March 2, 2020

Effective Event Marketing on Social Media

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Client Success Manager Erin Schleicher has become experienced in the field of all things event marketing and Facebook audiences. A recent interview with Erin will teach you more about event marketing on social media: Promoting your events, business and how to use audiences to target those you want to see your marketing efforts. 

What are common types of event marketing?

  • Social Media
  • Email
  • Other Digital
  • Print
  • PR
  • Cross-Promotion

How can you plan and prepare for event marketing?

  • Utilize past event data/surveys to understand what is most important to your consumers
  • Develop consumer personas and use personas to define strategy
  • Visually map out the customer journey to help guide strategy
  • Create a marketing plan and budget that aligns with your goals and strategies, and    allows for measurable success or effectiveness
  • Define Unique Selling Propositions (USPs) to generate content and copy

What are the best ways local businesses can promote events?

Some ideas for free promotion:

  • Reach out to local groups who share a similar demographic and offer a discount to their members in exchange for event promotion (i.e. Mom’s blog for a family-friendly or kid-focused event)
  • Create listings in free event calendars
  • Offer cross-promotional opportunities to events, businesses, etc. who have similar audiences or demographics
  • Share event information with local news sources – include unique event details, special opportunities, etc.
  • Ask sponsors or charitable partners to share event information with their followers

What are Facebook custom audiences?

You can create Facebook Custom Audiences using existing audiences from lists, website visits, social engagement and/or demographics you define, such as location, age, gender, interests, behaviors, etc.

What are lookalike audiences?

Lookalike audiences are created from a source audience (a custom audience of at least 100 people, previously made by you). Facebook finds new people with similar qualities (like demographics or interests) to your source audience and make a new “lookalike” audience for you. People from your initial source audience will not be included in the lookalike audience (unless you use a pixel as your source).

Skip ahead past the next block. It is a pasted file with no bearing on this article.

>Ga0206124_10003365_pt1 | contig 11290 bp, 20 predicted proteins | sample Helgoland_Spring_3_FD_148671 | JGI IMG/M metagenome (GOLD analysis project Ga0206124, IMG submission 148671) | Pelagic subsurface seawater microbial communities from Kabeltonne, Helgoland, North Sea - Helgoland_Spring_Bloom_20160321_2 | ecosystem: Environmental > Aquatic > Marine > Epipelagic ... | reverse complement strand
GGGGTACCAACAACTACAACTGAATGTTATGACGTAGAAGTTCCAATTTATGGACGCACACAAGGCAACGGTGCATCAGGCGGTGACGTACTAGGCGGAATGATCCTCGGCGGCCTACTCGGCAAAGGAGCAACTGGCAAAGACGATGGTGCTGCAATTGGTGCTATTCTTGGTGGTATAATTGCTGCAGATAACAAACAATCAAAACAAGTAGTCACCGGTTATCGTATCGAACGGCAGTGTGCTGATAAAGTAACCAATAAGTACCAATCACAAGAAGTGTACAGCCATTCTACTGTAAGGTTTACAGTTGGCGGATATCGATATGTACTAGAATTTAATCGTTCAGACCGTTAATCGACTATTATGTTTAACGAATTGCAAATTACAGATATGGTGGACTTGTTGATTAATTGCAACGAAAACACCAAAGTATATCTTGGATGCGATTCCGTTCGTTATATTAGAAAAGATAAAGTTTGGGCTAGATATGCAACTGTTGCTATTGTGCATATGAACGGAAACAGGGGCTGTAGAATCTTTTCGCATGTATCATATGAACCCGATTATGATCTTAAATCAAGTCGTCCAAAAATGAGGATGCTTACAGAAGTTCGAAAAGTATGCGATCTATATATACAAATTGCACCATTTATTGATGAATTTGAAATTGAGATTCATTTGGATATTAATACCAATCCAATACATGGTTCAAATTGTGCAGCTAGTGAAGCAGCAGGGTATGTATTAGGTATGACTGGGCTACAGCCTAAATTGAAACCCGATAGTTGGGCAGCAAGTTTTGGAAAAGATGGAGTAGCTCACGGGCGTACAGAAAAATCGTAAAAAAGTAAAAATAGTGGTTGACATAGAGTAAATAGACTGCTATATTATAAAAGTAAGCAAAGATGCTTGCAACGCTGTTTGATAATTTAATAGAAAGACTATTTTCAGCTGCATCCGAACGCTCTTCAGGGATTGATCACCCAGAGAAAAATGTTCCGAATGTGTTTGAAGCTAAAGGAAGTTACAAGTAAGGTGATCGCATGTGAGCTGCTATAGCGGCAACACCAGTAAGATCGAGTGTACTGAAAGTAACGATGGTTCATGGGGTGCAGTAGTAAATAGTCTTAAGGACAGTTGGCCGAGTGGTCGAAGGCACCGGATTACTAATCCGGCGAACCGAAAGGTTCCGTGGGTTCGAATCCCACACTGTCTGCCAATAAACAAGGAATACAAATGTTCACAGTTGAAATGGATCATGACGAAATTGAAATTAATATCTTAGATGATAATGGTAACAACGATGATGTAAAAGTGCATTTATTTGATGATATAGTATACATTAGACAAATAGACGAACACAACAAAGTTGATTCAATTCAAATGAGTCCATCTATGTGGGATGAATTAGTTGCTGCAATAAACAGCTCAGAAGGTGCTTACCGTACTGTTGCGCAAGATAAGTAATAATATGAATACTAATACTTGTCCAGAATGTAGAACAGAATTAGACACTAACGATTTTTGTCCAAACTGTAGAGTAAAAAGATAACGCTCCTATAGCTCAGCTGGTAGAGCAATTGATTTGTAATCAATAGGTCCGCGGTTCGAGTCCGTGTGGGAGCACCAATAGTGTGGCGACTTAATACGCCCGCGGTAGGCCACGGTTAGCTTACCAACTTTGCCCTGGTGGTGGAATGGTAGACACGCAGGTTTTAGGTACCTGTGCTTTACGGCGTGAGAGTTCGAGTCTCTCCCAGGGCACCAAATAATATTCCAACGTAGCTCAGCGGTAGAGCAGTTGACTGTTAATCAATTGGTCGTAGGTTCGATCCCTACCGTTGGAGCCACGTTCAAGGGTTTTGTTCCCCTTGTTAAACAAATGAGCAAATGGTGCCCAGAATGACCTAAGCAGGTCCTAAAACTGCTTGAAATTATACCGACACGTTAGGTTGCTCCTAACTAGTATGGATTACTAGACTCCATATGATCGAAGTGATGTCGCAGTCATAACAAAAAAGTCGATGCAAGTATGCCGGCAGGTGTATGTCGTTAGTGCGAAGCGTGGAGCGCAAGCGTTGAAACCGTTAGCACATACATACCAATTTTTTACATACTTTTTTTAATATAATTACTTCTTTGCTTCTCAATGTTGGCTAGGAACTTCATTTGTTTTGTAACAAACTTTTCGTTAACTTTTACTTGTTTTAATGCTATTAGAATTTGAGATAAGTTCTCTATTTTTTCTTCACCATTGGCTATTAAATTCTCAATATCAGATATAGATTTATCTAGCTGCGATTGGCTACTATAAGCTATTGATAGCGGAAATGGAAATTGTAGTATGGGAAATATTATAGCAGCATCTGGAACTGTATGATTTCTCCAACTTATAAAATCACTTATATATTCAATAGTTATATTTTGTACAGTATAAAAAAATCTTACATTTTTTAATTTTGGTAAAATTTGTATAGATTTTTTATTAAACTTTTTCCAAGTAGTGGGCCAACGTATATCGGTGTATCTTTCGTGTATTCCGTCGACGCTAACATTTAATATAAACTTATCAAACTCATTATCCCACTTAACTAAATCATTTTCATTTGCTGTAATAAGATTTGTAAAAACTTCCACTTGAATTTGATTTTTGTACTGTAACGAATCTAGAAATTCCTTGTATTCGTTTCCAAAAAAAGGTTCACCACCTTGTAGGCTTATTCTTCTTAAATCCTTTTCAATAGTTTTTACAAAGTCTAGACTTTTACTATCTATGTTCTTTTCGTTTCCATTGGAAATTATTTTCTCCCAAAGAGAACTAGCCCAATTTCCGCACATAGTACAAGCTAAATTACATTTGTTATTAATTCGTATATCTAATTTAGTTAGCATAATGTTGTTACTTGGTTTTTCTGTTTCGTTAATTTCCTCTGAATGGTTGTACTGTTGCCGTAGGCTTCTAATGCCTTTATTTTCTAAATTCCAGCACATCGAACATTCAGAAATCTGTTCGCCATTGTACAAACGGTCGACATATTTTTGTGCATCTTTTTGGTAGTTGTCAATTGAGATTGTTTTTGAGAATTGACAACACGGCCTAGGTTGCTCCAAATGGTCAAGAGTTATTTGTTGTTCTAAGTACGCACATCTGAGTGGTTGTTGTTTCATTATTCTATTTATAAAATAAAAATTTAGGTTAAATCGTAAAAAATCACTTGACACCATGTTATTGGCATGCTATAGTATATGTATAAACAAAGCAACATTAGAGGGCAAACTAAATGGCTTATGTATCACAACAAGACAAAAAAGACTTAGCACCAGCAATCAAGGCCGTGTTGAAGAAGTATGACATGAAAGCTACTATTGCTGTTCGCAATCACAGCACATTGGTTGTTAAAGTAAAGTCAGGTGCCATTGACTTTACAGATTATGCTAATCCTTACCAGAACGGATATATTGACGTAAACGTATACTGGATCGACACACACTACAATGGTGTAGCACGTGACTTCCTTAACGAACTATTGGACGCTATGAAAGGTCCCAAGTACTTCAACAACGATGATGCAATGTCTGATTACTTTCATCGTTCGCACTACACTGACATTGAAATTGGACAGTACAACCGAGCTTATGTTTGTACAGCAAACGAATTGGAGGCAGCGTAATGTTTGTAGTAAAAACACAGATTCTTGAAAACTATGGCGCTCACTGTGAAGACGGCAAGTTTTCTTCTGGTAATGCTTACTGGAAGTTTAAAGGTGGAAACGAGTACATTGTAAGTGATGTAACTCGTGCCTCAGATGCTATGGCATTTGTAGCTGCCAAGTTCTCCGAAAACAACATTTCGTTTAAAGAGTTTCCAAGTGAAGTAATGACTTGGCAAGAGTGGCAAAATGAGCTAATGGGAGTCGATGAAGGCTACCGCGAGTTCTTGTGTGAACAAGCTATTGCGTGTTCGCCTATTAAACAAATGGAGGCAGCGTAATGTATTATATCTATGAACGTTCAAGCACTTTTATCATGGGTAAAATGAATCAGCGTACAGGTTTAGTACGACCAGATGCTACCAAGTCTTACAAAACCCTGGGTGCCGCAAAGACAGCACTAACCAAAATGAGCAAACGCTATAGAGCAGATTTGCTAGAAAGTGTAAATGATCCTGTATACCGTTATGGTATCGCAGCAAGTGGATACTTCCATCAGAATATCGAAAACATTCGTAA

How can you ensure audiences are going to work?

You can never ensure that an audience will work, but as long as you are doing thorough customer research, testing various types of audiences, putting out high quality content, and consistently monitor your ads – you’re on the right track!

What are some sources you can use to create audiences for events? 

  • Current attendees/consumers
  • Previous attendees/consumers
  • Email list
  • People who have engaged with your social media
  • Website traffic
  • Lookalikes of the above

What sources should you not target?

For a one-time/one-purchase event, I personally always exclude current purchasers from my ad targeting for two reasons. First, so you are not paying to market to those who have already purchased an entry to your event. Second, we often promote a special offer during the customer journey, and do not want people who have already purchased to take advantage of that offer (by having to offer them a refund). However, I have heard the argument that some advertisers want their existing consumers to see an ad and share it or tag a friend. It is ultimately up to you and what works best with your strategy and budget.

Have you tried using Facebook for your event marketing on social media? Do you agree with Erin’s assessment? Let us know in the comments below!

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Meet the Author

erin schleicher

Erin is a Client Success Manager who partners with companies to grow their professional brands. After spending over a decade working in events and marketing, Erin specializes in eCommerce and has run hundreds of campaigns using custom audiences and geographic, demographic and psychographic targeting. 

Erin holds an undergraduate degree and MBA in Marketing from the University of Wisconsin and continues to grow her marketing knowledge through conferences, webinars, podcasts and networking.

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